The release of the Nike Air Jordan 1 sneakers in 1985 gave everyone a chance to “be like Mike.” Today, some might consider the prices of the various styles of Air Jordans, popularized by National Basketball Association (NBA) superstar Michael Jordan, to be excessive. High demand, high prices and the oligopoly held by sneaker resellers make it almost impossible for sneaker lovers to enjoy the fashion that had been more accessible.
Air Jordans, along with several other popular sneaker collections, have become a staple in hip-hop culture. Like most assets of Black culture that have been appropriated and labeled as trends in American pop culture, sneakers have become “gentrified.”
An article in “34th Street Magazine” by Rema Bhat explains that gentrification in fashion “occurs when original trends started by primarily Black, low-income people are co-opted into mainstream fashion—but without the credit and praise.”
Africana studies and sociology double major Sydney Bush is an avid sneaker enthusiast. When asked about the gentrification of sneaker culture, she said that “Sneaker culture and gentrification in fashion has always occurred, but I think it’s just way worse now.”
When Air Jordans were first released almost 40 years ago, one pair cost $65. Now, if customers are lucky enough to find the shoes in a Nike store before they are sold out, a pair of Jordan I’s might cost $135. Those who resort to buying the sneakers online from resellers, or apps like StockX or GOAT, should expect to pay more than $200.
This exponential rise in prices over the years has become common practice for sneakers from all brands, as demand has increased.
“It’s good for sneaker companies because they have more people who are buying into their shoes, but it’s bad for the community that was originally interested in originally funding them. Because now, they’re raising the prices because the demand is going up so they can profit more,” Bush said.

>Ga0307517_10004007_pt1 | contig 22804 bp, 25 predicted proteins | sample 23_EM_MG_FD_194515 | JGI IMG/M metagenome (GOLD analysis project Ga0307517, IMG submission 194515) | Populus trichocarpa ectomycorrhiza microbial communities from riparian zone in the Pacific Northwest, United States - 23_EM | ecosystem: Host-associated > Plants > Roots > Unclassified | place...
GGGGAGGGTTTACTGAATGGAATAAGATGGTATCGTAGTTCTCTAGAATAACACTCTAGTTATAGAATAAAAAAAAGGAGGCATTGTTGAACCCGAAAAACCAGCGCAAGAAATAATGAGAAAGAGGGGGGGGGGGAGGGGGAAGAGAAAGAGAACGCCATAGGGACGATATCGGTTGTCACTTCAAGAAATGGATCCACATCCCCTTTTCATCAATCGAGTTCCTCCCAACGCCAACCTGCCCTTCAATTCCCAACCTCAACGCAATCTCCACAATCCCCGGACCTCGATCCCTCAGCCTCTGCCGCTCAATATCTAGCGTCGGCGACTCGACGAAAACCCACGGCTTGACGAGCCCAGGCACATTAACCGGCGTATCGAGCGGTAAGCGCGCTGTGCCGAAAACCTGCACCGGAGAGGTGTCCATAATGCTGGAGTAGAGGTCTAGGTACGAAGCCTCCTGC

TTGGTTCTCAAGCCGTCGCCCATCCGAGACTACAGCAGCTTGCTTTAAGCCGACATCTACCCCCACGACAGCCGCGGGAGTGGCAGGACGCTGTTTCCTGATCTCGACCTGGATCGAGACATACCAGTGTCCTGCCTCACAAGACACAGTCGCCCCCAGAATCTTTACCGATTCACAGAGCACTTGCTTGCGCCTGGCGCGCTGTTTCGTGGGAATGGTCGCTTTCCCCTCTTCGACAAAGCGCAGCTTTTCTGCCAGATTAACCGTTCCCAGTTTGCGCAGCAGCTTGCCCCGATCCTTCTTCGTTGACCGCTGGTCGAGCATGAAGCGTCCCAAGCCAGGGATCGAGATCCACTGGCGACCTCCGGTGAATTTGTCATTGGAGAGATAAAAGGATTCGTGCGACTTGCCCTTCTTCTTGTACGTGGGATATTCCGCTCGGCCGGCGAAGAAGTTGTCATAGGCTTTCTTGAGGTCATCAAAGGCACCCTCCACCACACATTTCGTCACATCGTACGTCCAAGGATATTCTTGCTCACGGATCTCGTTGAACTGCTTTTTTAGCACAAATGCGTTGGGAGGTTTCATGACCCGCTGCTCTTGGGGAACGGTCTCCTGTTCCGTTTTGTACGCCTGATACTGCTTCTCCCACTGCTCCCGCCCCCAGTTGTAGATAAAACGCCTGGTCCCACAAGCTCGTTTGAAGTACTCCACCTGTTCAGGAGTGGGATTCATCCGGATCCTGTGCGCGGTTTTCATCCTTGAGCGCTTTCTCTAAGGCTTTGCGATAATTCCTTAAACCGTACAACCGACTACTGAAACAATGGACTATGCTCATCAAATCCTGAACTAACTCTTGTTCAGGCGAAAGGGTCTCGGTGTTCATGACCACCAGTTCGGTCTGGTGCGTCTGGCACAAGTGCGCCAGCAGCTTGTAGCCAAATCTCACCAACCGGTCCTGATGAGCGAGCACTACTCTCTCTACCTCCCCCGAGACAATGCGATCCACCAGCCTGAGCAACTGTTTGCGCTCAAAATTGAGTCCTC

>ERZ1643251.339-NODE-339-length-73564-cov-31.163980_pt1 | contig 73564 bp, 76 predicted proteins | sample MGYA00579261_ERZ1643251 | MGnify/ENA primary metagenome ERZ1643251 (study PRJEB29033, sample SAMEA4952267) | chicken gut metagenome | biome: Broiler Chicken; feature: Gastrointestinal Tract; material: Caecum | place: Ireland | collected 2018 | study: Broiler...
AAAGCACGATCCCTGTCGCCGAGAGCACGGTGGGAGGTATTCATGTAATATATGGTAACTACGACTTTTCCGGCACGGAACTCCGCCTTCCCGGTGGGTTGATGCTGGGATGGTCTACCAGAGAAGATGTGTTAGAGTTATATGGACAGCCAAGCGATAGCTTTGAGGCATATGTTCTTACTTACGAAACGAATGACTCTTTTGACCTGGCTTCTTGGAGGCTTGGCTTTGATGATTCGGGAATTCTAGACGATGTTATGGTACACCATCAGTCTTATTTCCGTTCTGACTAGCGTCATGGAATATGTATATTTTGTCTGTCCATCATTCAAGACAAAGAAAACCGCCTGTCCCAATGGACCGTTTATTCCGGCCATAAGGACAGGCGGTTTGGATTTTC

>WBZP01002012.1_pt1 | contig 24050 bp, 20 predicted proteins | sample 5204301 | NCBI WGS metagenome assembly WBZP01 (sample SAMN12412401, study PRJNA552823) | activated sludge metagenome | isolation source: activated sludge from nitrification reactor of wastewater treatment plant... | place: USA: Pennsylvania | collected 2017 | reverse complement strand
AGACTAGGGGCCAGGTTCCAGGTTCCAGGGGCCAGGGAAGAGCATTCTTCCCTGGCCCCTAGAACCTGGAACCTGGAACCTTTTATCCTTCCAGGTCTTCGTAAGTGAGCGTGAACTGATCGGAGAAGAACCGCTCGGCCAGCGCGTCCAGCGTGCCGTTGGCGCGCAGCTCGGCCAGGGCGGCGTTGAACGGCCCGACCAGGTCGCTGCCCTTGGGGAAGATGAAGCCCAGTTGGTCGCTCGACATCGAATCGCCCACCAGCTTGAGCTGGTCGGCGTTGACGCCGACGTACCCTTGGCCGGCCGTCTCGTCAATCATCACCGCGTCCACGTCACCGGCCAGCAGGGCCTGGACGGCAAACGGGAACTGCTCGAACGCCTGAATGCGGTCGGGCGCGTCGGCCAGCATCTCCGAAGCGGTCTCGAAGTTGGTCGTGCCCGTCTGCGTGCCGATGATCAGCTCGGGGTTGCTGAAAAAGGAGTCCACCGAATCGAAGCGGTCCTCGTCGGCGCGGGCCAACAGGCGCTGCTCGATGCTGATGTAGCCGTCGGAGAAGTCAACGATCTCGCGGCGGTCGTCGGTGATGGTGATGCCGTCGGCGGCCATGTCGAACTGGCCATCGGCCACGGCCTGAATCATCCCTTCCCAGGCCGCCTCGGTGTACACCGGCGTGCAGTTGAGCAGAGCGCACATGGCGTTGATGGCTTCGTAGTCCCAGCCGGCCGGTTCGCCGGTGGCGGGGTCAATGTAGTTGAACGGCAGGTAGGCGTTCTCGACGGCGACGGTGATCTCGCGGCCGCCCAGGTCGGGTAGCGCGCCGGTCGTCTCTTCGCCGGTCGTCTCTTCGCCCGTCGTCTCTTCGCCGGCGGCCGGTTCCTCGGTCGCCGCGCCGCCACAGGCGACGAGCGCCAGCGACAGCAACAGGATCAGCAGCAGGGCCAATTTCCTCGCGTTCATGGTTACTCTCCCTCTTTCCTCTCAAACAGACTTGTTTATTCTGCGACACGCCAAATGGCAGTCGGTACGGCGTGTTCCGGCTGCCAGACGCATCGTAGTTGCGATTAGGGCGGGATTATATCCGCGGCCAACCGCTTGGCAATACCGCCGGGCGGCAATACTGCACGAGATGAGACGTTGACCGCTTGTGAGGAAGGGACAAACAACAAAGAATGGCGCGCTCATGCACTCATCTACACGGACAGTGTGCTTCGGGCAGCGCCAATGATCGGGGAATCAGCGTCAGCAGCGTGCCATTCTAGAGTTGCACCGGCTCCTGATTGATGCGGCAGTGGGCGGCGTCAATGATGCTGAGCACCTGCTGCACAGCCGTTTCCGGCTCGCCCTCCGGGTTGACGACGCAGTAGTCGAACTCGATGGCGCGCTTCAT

While wearing sneakers is not necessarily unique to Black Americans or exclusive to the hip-hop community, the origins of sneaker culture should be acknowledged and attributed to Black culture.
In 1985, Air Jordans were worn only by Michael Jordan on the basketball court, despite the NBA’s strict uniform policy. Jordan was fined $5,000 for each game that the sneakers were worn, but as Nike backed him, he continued to wear them throughout his rookie season on the league’s Chicago Bulls team. The shoes with the iconic Nike Swoosh became a symbol of rebellion and defying the odds.
“Athletes and rappers specifically, kind of coined this sort of culture,” Bush said. “[Black people] copying these kinds of sneakers gave us the proximity to that limelight…to feeling like we’re being fashionable in the same way that they are. And I feel as though now, it’s not that. It’s always been a commodity, but it’s lost the culture behind it.”
Like Bush, many sneaker enthusiasts — colloquially known as “sneakerheads” — recognize Jordan’s impact on fashion in the Black community, and consider him to be a role model on and off the court.
“[Jordan] pushed that sort of fashion forward and then set forth a whole bunch of new age basketball players to kind of show out and act like [him] on the court,” Bush said. “That’s the culture piece behind it. That’s us adding our own flair to it.”
Once inspired by personal connections and a desire to be like legendary basketball players and hip-hop artists with rags-to-riches stories, sneaker culture has become unrecognizable. Some sneakerheads with genuine passion and affinity for those that trailblazed the community can barely afford to take part; the high prices and hassle of acquiring an elusive pair of sneakers have made the culture inaccessible.
Whether someone owns one pair of sneakers or 100, it is important that we acknowledge the reality of gentrification in fashion, and attribute the success of the 86 billion dollar sneaker industry to the influence of Black culture.
As the Jumpman himself once said, “It’s not about the shoes … It’s about not forgetting where you started.”